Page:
I really shouldn’t have been surprised when this story was e-mailed to me yesterday.
From the story:
_An artist in Brooklyn, New York, has created an exhibit where visitors can get photographed for free — wearing a fake fur vest and brandishing a cardboard rifle — with life-size cutouts of Palin and her daughter Piper. A large, stuffed, slain caribou is thrown in for dramatic effect.
The work by artist Dawn Robyn Petrlik is entitled A Photo Op with Sarah Palin and features a rifle-toting Palin and her daughter kneeling in the snow, with mountains in the background. A fluttering US flag at the side completes the picture._
And if you really want to know what pointless gimmick art looks like, here’s the “artist’s” website.
Now I’m not one to say “I told you so” but…I told you so.
_She came up with the idea for Photo Op after seeing a smiling photograph a few weeks back of Palin and Piper next to a caribou they had gunned down. The artist was disturbed by the celebratory picture.
“I found it to be a disturbing dichotomy between her extreme pro-life stance and her glorification of hunting,” she said….So she tried to “turn that into something humorous, which helps us diffuse some of the fear and process it.”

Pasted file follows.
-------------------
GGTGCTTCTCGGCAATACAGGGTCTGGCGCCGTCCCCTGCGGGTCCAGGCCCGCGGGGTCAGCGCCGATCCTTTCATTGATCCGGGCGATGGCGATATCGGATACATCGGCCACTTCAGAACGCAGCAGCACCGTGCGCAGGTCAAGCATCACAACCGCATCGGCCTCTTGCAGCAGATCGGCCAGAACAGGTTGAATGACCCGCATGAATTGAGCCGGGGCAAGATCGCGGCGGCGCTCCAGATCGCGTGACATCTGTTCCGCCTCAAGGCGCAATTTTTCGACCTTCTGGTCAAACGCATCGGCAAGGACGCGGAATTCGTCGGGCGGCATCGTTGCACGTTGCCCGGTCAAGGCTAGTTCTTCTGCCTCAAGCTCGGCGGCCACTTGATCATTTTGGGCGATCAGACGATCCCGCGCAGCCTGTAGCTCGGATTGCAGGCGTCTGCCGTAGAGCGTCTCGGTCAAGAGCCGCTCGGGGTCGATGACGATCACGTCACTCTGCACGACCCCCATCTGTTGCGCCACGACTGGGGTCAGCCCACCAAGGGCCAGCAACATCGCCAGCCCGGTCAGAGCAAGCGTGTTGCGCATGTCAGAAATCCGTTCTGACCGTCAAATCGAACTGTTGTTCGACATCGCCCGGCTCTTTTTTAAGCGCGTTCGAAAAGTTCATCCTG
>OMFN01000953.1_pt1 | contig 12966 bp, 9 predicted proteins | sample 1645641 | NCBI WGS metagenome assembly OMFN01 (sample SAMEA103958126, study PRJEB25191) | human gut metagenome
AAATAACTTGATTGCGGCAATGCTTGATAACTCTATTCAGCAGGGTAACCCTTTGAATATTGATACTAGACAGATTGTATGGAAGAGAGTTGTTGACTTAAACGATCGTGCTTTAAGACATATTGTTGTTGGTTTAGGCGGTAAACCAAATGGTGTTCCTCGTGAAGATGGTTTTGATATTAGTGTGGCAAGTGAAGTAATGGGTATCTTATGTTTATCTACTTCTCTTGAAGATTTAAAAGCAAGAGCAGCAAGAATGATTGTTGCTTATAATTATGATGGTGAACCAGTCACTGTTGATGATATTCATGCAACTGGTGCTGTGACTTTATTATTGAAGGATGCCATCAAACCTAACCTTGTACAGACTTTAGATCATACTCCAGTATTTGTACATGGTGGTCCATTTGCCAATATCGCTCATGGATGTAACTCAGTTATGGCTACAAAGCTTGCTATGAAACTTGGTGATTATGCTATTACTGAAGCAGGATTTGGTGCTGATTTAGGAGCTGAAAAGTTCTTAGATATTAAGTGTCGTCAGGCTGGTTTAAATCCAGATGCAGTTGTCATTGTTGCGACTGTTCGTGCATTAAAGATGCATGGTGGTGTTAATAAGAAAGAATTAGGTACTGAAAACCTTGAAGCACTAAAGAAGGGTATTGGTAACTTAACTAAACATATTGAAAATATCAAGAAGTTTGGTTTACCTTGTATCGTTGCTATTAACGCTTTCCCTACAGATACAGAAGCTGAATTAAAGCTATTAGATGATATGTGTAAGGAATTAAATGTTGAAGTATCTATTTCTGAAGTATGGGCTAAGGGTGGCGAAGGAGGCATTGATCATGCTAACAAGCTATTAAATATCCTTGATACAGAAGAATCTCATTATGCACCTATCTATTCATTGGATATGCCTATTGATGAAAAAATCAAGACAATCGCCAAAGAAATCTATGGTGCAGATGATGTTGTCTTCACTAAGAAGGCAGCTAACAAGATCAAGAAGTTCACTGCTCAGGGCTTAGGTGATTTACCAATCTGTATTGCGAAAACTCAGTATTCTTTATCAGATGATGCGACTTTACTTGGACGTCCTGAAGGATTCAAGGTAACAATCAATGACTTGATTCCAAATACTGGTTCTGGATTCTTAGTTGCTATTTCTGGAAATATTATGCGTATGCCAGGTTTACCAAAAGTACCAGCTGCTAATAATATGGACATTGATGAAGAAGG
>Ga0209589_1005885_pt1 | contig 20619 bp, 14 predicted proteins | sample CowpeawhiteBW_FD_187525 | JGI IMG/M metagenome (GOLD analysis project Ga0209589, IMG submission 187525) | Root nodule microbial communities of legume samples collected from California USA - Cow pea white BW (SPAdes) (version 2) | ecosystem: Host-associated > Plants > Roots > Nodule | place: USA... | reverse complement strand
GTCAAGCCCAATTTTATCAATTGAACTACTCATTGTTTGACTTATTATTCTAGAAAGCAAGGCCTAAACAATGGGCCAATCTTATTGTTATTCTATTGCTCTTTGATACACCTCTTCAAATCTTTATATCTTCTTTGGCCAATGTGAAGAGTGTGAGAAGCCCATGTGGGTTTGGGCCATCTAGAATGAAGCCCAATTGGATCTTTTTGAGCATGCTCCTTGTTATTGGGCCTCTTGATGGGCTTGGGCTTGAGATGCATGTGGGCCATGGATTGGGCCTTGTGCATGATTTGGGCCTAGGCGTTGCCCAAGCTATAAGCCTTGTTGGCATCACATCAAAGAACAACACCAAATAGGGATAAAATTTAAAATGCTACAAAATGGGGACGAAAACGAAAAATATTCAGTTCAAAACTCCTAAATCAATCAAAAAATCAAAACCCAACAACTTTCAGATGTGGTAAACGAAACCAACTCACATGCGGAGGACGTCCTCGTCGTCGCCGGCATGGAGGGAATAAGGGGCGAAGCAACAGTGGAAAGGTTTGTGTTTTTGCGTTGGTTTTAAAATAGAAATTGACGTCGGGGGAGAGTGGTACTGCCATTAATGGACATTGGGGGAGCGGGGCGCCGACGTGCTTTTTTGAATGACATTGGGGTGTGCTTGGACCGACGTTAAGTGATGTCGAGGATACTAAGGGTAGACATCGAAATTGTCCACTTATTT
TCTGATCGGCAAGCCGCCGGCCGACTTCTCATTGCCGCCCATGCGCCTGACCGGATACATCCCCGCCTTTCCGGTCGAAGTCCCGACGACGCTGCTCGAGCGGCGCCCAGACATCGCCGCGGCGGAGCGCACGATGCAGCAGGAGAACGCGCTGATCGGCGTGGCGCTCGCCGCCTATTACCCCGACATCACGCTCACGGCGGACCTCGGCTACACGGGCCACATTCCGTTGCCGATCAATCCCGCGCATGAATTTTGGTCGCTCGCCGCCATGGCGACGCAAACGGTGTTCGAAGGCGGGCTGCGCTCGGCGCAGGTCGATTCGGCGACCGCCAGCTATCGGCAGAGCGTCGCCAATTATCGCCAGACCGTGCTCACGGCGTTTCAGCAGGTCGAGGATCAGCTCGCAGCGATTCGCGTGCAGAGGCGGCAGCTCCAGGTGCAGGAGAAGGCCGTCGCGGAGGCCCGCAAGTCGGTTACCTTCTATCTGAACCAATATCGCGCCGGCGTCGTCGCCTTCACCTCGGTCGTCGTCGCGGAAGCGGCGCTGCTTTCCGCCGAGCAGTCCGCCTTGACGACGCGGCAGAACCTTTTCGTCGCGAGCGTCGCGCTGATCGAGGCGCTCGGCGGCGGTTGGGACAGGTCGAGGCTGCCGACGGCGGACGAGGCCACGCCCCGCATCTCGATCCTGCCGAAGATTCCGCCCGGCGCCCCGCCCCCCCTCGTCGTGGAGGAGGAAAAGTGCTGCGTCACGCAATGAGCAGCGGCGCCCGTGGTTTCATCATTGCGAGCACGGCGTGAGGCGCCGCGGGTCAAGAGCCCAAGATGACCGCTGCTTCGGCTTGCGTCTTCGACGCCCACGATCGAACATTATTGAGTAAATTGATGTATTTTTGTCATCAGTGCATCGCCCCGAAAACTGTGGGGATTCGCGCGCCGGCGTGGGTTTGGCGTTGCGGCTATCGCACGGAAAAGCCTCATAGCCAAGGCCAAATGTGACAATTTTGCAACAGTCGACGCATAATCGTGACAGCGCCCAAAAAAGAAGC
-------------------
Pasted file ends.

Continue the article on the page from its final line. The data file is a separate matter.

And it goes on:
Petrlik created the exhibit at a cost of US$12,500._
A few thoughts on art: One, If an artist uses the word “dichotomy” in describing their work, that’s code for “I really don’t know what the hell point I’m trying to make here.” Two, I appreciate Ms. Petrlik’s concern for my fear and her valiant attempt to diffuse it. I don’t know how she found out I was terrified of giant stuffed caribou, but thanks to her there will be one less polyester and styrofoam SOB traipsing through my nightmares. Three: if she actually dropped 12 grand on putting this thing together then to hell with writing, I’m going into the prop business.
The beauty of art is that it can be anything the artist says it is, so I will take Ms. Petrlik at her word that this is indeed a work of art (although to me it looks more like the aftermath of a shooting on the set of “Sesame Street”). But the corollary to that is art can also be interpreted and analyzed in whatever manner the viewer sees fit.
Anyone up for some pithy art criticism today?